By SIBUSISO MKWANAZI
After witnessing the thought-provoking children’s play The Astounding Antics of Anthony Ant, audiences may be left with a host of questions that only National Children’s Theatre’s resident director Francois Theron can answer.
“How many animated films have you seen lately,” might be one, as Theron clearly takes a page out of that book by ensuring that little ones are thoroughly entertained and educated by the creative fluff – décor, costume design and choreography – while the older chaperones are probed by subtle cues regarding race, gender and socio-economic status.
Is it possible that while trying to be everything to everyone, Theron might get more tongues wagging than with his usual tales. Is this a good or a bad thing?
Is this a musical or a straightforward play, and most importantly, are those reflective vests and paperclips that the actors are wearing?
“Multi-layered” is probably the most accurate description of Theron’s version of Pieter Scholtz’s story, as it is easy to tell that he intentionally presented it like a trifle: something light on top for the core audience of young ones; something a little “meatier” for the adults to bite on in between and something for everyone right at the end.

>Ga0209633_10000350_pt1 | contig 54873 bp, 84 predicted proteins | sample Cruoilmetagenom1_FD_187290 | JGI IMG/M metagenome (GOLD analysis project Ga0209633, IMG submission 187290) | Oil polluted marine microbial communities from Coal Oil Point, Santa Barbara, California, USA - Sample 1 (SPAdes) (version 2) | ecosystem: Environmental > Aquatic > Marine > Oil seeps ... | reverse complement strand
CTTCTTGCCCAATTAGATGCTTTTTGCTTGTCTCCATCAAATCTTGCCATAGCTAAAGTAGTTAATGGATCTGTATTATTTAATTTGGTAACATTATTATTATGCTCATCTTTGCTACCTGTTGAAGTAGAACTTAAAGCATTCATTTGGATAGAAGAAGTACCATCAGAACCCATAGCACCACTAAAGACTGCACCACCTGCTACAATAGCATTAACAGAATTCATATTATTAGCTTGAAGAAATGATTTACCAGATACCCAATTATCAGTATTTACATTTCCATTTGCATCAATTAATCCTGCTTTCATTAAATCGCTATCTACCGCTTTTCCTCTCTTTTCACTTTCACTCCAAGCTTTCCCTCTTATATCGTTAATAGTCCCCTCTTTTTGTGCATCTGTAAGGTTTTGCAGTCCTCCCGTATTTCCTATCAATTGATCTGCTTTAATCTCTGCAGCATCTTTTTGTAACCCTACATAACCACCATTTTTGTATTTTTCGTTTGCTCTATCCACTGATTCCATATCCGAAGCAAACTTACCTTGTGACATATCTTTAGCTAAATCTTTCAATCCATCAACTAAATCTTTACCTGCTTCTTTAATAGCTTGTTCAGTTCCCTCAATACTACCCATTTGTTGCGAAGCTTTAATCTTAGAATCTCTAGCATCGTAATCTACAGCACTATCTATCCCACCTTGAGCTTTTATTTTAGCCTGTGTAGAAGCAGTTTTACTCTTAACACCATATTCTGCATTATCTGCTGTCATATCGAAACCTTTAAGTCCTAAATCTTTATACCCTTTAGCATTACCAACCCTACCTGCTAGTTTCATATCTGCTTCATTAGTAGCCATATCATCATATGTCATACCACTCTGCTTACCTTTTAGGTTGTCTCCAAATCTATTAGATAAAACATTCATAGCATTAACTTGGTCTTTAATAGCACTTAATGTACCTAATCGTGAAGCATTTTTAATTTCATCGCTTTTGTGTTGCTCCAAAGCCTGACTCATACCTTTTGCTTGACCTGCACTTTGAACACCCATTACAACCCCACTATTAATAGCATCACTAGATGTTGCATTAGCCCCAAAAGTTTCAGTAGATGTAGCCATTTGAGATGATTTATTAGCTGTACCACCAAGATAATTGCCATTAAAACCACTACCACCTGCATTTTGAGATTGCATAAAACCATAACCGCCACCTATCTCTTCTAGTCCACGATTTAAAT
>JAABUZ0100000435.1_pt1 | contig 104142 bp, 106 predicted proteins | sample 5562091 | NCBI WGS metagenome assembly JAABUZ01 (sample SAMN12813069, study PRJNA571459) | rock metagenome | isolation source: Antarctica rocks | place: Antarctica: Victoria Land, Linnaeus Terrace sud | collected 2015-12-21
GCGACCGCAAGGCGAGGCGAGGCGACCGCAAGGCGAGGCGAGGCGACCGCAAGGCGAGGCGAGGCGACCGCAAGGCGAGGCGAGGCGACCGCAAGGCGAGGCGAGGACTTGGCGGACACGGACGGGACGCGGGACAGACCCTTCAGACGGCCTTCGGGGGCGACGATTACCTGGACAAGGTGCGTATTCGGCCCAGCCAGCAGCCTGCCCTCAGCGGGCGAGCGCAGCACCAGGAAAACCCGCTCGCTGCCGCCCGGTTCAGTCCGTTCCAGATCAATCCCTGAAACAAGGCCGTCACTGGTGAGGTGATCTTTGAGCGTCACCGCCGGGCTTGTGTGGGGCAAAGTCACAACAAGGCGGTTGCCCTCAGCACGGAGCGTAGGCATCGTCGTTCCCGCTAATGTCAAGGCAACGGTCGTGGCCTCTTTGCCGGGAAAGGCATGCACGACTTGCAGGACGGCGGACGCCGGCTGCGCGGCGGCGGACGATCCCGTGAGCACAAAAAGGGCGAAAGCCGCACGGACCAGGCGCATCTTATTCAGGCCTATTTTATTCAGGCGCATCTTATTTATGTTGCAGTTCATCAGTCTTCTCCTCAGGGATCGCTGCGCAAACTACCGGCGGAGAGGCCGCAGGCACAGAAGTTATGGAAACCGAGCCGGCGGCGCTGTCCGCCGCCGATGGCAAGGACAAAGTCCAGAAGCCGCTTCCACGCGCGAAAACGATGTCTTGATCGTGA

The story is that of Ant-hony, an overachiever on a mission to save the colony from a mysterious can of poison that has the potential to end everyone’s lives. As soon as the show starts, he manages to convince characters such as Sybil-ant, Arrog-ant, Assist-ant and Mary-ant to assist him in eliminating the threat.
It is only when this clique starts to function as a unit that the older audience starts realising that there is a purpose to the yellow and green reflective jackets: to represent a racially diverse nation that often gets to concerned with what people look like, instead of focusing on who they are. We all have the same problems and only when we concentrate on what is common to us all and forget on our differences will we make headway.
As the children realise that red ants can be as good or bad as red ants, the older members of the audience receive a much-needed education around how being douche-bag has nothing to do with the colour of your skin. But the question will always remain: do the children in the audience ever realise what Theron is actually conveying?
The running joke during the entire show is how the cast works the word “ant” into most of their lines without, somehow, being corny. This is a function of a number of them being seasoned children’s theatre actors who have mastered of the arts of delivery and comic timing.
True to Francois Theron’s style, music is never too far away from the action, as contemporary songs such as Mi Casa’s Jika are followed by hot from Mango Groove, Bonnie Tyler and others.
Ethnicity, social standing and gender are unfortunately how the average South African is judged, as these are the very first attributes that people encounter before we can get a single word in. This production showcases what could happen when we let our guard down and engage with each other.